Employment laws in Ireland
Information about your job
The Terms of Employment (Information) Acts 1994–2014 says employers must give employees certain information about their employment, such as a contract of employment, a job description, rate of pay and hours of work.
The General Data Protection Regulation (GDPR) 2018 gives you much more control over your personal data. It also sets out the responsibilities of companies who control and process your data.
The Employment (Miscellaneous Provisions) Act 2018 bans zero-hour contracts in most situations. It also provides for minimum payments and banded hours. The Act states that employers must give employees information on the 5 core terms of employment within 5 days of them starting work.
Young people at work
Terms and conditions of employment
The Payment of Wages Act 1991 gives employees the right to a pay slip showing their gross wages (total pay before deductions) and details of any deductions.
The Minimum Notice and Terms of Employment Acts 1973–2005 set out the amount of notice you are entitled to before the termination of employment.
The Industrial Relations (Amendment) Act 2015 provides a framework for workers looking to improve their terms and conditions of employment, where collective bargaining is not recognised by their employer The Act also provides for Registered Employment Agreements (REAs) and Sectoral Employment Orders (SEOs).
Working hours, annual leave and holiday leave
The Organisation of Working Time (Records) (Prescribed Form and Exemptions) Regulations 2001 require employers to keep records of:
Statutory leave is the minimum amount of paid leave from work that you are legally entitled to. There are different types of statutory leave, including:
The Family Leave and Miscellaneous Provisions Act 2021 allows adoptive couples to choose who should take adoptive leave and benefit. The parent who does not get adoptive leave is entitled to paternity leave.
The Parental Leave Acts 1998 -2019 provide for a period of unpaid parental leave for parents to care for their children. The Acts also provide for a limited right to paid leave in circumstances of serious family illness (known as ‘force majeure’).
The Family Leave and Miscellaneous Provisions Act 2021 amends the Parent’s Leave and Benefit Act 2019 and provides for 7 weeks paid parent’s leave for a child born or adopted on or after 1 July 2022, a child who is under the age of 2 on 1 July 2022 or an adopted child who has been placed with the family less than 2 years on 1 July 2022.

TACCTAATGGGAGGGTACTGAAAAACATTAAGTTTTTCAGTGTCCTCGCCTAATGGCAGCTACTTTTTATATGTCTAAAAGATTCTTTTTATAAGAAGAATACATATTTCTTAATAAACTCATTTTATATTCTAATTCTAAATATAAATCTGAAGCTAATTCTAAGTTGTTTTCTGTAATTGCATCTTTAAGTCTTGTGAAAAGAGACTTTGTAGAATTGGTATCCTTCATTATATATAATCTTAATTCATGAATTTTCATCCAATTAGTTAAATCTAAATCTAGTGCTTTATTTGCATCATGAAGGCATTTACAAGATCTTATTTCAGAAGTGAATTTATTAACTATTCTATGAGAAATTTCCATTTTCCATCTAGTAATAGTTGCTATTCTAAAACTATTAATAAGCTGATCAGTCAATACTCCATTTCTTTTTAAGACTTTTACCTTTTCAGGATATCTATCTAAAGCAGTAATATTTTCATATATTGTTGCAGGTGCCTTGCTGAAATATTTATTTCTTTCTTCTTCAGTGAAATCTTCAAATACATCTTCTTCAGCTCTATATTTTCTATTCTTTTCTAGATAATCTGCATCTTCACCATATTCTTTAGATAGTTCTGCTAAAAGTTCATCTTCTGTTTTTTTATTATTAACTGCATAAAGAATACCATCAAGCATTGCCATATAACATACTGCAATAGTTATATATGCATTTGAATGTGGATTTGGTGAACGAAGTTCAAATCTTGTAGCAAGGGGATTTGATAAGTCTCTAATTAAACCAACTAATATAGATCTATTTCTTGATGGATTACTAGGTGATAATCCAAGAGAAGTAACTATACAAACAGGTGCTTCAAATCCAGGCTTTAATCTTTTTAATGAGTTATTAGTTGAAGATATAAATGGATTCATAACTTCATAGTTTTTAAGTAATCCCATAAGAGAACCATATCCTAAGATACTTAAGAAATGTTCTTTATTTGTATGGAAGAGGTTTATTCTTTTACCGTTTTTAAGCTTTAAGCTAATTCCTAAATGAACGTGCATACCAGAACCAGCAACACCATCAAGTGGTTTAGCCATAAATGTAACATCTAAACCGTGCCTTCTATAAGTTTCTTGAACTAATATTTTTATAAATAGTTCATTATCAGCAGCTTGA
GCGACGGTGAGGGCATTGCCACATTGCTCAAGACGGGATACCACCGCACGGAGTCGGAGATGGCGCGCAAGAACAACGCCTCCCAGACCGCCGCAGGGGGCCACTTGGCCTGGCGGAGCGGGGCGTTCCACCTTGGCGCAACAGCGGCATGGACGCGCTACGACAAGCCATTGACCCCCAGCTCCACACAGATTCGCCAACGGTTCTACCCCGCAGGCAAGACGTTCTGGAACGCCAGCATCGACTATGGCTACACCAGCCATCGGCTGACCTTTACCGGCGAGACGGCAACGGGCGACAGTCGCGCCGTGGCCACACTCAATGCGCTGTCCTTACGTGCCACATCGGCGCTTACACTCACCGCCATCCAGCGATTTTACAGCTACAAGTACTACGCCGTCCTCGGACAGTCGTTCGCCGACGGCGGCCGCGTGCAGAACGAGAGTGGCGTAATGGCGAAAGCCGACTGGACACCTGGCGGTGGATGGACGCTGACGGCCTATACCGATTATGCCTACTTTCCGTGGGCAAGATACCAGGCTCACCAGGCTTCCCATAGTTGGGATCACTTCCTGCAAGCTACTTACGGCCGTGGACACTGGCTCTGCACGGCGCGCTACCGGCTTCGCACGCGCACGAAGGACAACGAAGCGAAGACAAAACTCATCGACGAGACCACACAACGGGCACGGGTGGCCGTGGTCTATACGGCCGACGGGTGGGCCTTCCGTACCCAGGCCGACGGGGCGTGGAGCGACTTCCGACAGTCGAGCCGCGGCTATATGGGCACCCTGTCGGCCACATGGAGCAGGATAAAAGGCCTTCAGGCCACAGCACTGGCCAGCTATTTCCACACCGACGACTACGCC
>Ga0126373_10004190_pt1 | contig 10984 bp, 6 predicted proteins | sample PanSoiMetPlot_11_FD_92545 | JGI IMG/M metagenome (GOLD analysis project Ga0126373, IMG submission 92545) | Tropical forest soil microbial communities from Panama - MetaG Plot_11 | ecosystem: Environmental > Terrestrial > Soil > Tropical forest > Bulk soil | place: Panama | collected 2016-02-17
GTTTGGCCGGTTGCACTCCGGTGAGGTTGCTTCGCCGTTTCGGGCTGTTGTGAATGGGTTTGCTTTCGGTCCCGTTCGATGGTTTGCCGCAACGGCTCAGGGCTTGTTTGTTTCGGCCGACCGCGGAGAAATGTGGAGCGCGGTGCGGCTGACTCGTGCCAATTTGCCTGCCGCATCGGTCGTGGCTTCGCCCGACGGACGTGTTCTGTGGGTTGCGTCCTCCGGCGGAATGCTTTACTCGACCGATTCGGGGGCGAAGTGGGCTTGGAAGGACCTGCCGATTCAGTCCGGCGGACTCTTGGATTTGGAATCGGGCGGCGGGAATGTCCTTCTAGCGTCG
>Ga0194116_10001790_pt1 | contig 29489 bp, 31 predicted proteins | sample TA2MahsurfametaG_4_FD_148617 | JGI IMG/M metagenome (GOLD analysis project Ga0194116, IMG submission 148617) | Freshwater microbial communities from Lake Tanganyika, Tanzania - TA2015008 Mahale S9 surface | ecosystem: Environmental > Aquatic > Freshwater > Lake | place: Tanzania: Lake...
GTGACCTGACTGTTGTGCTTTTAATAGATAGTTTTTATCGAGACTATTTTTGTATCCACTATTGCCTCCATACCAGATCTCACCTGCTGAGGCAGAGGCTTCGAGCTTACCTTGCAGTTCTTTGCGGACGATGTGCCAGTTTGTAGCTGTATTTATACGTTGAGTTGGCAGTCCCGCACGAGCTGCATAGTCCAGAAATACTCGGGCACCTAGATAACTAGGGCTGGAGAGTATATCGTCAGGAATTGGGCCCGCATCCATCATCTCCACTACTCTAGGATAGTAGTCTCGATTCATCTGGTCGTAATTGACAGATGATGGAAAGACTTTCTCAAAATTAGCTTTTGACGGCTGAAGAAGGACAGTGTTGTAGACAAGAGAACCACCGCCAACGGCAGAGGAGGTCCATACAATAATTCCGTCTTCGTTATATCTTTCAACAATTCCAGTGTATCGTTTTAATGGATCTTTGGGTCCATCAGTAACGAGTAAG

It aims to let working parents spend more time with their baby or adopted child during the first 2 years.
Safety at work
Safety, Health and Welfare at Work Act 2005 (as amended) replaced the provisions of the Safety, Health and Welfare Act 1989. It consolidates and updates the existing health and safety law. Changes include the provision for higher fines for breaches of safety legislation.
Equality in the workplace
The Employment Equality Acts 1998–2015 ban discrimination in a range areas, including gender, civil status, family status, age, race, religion, disability, sexual orientation and membership of the Traveller community. The Acts also place an obligation on employers to prevent harassment in the workplace.
The Equality (Miscellaneous Provisions) Act 2015 makes significant amendments to the Employment Equality Act 1998 in the areas of:
- Retirement and age discrimination
- Discrimination by religious, medical and educational institutions on religious grounds
- Indirect discrimination
Part-time, fixed-term, agency, and self-employed workers
The Protection of Employees (Part-Time Work) Act 2001 prevents discrimination against part-time workers. It aims to improve the quality of part-time work, to facilitate the development of part-time work on a voluntary basis and to contribute to the flexible organisation of working time that takes account of the needs of employers and workers. It guarantees that part-time workers are not treated less favourably than full-time workers.
Fixed term employees
The Protection of Employees (Fixed Term Work) Act 2003 protects fixed-term employees by ensuring they cannot be treated less favourably than comparable permanent workers, and that employers cannot continually renew fixed term contracts. Under the Act, employees can only work on one or more fixed term contracts for a continuous period of 4 years. After this, the employee is considered to have a contract of indefinite duration (e.g. a permanent contract).